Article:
Joanne Csete, PhD is senior program officer for the Global Drug Policy Program. Prior to joining the Open Society Foundations, she was associate professor at Columbia University’s Mailman School of Public Health in New York, where her research focused on health services for marginalized and criminalized populations, especially people who use illicit drugs, sex workers, prisoners and detainees, and people living with HIV.

As the founding director of the HIV and Human Rights Program at Human Rights Watch, Dr. Csete oversaw the building of a body of research on human rights abuses as barriers to access to HIV services and conducted advocacy with many governments on removing those barriers. She was executive director of the Canadian HIV/AIDS Legal Network in Toronto, one of the world’s leading health and human rights research and advocacy organizations. She was previously a senior technical advisor at UNICEF and taught at the University of Wisconsin-Madison. She worked on health programs in Africa for over 10 years.

Holly Catania, JD worked as a public defender in the Manhattan Criminal Courts representing indigent defendants for five years after receiving her law degree from Temple University. Since then, she has spent much of her career advocating for increasing and improving access to opioid addiction treatment and harm reduction to address the health and social harms associated with problematic drug use and punitive drug policies internationally. She has worked with the Drug Policy Alliance and International Harm Reduction Development Program at Open Society Foundations, the International Center for Advancement of Addiction Treatment at Beth Israel Medical Center, and International Doctors for Healthy Drug Policies assisting people in the medical profession, non-governmental organizations and government entities struggling with drug problems and policies to foster humane and evidence-based responses that emphasize health, justice and human rights over prohibitionist policies.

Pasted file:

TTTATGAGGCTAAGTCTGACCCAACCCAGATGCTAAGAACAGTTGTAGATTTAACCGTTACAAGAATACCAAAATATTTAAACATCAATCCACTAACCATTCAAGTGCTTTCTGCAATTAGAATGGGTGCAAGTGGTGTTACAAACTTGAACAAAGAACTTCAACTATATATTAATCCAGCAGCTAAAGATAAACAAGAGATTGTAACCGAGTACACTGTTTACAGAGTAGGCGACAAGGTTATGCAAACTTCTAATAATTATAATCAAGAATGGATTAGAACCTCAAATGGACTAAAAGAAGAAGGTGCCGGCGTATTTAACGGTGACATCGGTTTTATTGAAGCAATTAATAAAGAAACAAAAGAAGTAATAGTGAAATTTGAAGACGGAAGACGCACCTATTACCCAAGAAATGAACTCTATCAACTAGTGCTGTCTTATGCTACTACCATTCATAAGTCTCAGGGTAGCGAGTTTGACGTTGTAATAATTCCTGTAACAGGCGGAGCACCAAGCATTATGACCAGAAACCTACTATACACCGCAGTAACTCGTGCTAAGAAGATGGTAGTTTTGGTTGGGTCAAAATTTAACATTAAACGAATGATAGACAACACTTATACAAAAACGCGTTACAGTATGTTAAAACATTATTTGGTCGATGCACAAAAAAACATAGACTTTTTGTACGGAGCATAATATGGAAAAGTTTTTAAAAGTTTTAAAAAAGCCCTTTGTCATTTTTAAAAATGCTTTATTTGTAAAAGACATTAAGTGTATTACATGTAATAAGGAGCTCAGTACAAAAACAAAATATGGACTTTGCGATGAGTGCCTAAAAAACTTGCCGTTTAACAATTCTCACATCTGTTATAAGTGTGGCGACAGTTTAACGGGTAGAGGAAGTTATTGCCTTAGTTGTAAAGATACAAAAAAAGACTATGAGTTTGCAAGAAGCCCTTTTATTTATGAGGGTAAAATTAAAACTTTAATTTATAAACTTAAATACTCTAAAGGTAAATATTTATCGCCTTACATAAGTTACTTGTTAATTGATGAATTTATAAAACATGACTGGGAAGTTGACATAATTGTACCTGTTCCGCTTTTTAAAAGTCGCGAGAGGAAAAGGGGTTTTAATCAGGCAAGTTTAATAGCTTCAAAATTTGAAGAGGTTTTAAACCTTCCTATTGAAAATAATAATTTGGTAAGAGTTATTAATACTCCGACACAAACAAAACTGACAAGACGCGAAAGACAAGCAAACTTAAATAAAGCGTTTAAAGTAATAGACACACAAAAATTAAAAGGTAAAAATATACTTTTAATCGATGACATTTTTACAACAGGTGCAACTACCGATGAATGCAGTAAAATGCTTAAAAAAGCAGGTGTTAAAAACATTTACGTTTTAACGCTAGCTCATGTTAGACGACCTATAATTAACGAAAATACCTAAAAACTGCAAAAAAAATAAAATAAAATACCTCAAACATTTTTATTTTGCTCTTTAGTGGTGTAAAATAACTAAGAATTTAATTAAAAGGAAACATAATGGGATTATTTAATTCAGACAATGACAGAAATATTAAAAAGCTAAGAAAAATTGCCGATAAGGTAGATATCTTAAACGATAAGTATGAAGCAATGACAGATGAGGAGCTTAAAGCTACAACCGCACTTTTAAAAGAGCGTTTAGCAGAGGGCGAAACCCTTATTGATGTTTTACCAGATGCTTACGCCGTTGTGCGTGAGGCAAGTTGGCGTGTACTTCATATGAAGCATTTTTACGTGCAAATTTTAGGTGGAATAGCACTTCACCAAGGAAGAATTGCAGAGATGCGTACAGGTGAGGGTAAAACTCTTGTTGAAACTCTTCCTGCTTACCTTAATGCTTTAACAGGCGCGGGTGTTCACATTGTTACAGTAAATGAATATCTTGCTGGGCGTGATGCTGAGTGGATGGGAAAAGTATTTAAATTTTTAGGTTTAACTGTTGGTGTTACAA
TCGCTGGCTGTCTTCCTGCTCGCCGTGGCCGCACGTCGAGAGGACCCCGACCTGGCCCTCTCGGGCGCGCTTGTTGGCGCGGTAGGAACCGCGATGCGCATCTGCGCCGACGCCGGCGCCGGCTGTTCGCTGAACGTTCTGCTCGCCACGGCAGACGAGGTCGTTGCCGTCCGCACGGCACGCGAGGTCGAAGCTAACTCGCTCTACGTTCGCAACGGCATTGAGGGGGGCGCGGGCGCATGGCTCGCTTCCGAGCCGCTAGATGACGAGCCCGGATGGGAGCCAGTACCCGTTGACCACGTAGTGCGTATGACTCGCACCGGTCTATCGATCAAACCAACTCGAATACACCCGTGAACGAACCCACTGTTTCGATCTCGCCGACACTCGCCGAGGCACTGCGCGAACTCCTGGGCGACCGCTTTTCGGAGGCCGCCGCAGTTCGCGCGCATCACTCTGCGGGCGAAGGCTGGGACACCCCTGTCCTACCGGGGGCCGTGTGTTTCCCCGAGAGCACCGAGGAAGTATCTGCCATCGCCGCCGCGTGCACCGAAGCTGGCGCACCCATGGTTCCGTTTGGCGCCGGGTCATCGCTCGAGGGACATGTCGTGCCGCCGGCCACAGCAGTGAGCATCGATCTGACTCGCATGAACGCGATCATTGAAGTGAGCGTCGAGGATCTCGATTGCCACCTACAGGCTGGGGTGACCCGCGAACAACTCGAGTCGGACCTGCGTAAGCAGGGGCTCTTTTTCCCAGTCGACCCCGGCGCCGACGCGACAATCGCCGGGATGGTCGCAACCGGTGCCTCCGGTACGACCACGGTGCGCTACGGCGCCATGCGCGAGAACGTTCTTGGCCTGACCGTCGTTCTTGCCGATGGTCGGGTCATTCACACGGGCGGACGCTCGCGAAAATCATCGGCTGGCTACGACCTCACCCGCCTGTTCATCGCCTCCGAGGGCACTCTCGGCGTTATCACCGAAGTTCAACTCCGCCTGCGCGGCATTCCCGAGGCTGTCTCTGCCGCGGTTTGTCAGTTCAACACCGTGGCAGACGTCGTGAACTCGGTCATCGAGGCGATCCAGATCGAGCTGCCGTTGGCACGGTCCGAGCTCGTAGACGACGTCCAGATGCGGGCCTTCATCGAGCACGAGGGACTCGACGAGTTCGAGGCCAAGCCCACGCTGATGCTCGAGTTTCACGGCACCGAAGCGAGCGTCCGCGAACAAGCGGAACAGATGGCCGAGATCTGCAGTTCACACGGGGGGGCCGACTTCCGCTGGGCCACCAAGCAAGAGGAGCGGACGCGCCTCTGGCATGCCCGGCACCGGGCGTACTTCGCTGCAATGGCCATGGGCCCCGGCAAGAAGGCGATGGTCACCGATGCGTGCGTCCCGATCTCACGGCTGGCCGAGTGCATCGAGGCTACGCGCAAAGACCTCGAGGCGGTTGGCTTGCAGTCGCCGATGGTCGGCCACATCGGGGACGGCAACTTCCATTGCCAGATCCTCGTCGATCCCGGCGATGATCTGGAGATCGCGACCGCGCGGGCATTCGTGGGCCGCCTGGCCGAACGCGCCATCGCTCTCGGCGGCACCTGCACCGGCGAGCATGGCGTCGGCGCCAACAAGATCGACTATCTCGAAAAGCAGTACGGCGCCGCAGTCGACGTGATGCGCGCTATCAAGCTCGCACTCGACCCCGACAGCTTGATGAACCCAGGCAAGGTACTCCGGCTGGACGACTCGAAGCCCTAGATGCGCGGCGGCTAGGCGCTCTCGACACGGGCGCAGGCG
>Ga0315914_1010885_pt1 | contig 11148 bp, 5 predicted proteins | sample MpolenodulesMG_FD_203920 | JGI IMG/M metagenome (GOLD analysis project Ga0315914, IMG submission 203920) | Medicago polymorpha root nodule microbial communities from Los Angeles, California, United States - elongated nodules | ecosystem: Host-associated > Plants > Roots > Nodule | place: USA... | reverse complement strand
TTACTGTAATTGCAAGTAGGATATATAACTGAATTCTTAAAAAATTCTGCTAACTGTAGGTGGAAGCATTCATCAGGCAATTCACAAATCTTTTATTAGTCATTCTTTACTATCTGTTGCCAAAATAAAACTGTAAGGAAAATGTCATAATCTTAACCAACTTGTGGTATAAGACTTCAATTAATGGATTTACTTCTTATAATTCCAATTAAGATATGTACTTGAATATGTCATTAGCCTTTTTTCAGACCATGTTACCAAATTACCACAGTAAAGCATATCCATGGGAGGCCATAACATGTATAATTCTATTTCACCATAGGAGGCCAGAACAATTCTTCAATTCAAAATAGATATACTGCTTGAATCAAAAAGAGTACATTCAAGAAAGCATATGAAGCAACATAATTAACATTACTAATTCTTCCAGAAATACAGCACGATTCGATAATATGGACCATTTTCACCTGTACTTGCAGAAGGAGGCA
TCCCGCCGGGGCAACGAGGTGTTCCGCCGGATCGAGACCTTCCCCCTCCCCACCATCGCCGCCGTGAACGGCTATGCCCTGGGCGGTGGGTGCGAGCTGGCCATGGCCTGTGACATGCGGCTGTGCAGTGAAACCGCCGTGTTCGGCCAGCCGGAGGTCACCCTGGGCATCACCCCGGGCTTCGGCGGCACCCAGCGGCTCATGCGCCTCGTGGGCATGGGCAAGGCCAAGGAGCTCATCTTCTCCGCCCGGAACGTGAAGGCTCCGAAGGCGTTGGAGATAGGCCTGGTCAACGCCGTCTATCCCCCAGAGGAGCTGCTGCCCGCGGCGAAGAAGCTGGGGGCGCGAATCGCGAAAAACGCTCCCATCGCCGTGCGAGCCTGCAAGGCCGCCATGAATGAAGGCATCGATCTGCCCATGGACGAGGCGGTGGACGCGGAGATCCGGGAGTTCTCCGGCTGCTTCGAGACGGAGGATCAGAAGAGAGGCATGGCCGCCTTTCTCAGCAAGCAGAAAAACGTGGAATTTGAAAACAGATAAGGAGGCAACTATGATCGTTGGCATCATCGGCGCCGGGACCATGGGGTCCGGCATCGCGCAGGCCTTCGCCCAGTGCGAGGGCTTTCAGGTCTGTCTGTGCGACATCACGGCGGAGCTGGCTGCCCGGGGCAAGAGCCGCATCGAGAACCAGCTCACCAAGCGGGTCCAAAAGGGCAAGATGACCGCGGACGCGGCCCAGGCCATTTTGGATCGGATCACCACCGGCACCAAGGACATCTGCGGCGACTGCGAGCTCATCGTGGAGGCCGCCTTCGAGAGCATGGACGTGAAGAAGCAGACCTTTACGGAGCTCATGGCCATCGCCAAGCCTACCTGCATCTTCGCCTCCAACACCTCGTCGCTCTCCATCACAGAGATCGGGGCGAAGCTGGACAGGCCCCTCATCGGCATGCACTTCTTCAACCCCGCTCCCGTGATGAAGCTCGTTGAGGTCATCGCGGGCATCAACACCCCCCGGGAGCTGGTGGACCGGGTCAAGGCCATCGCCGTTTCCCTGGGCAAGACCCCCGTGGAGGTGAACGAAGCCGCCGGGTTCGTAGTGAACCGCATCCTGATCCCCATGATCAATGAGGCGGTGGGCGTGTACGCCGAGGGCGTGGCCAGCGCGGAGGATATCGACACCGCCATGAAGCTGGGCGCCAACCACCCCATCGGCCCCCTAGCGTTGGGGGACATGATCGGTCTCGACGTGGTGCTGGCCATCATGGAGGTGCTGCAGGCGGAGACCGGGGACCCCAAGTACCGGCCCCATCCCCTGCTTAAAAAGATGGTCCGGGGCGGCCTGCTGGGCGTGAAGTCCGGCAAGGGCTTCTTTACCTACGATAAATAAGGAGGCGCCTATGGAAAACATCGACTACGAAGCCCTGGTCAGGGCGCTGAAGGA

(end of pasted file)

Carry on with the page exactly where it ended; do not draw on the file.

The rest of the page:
She has co-authored two research papers evaluating the first U.S. state-prison based methadone maintenance treatment program and is the editor of three editions of the About Methadone and Buprenorphine handbook, a patient’s guide and public resource that has been distributed to more than 300,000 people worldwide.

Acknowledgements

The authors thank the International Harm Reduction Development Program of the Open Society Foundation for research support.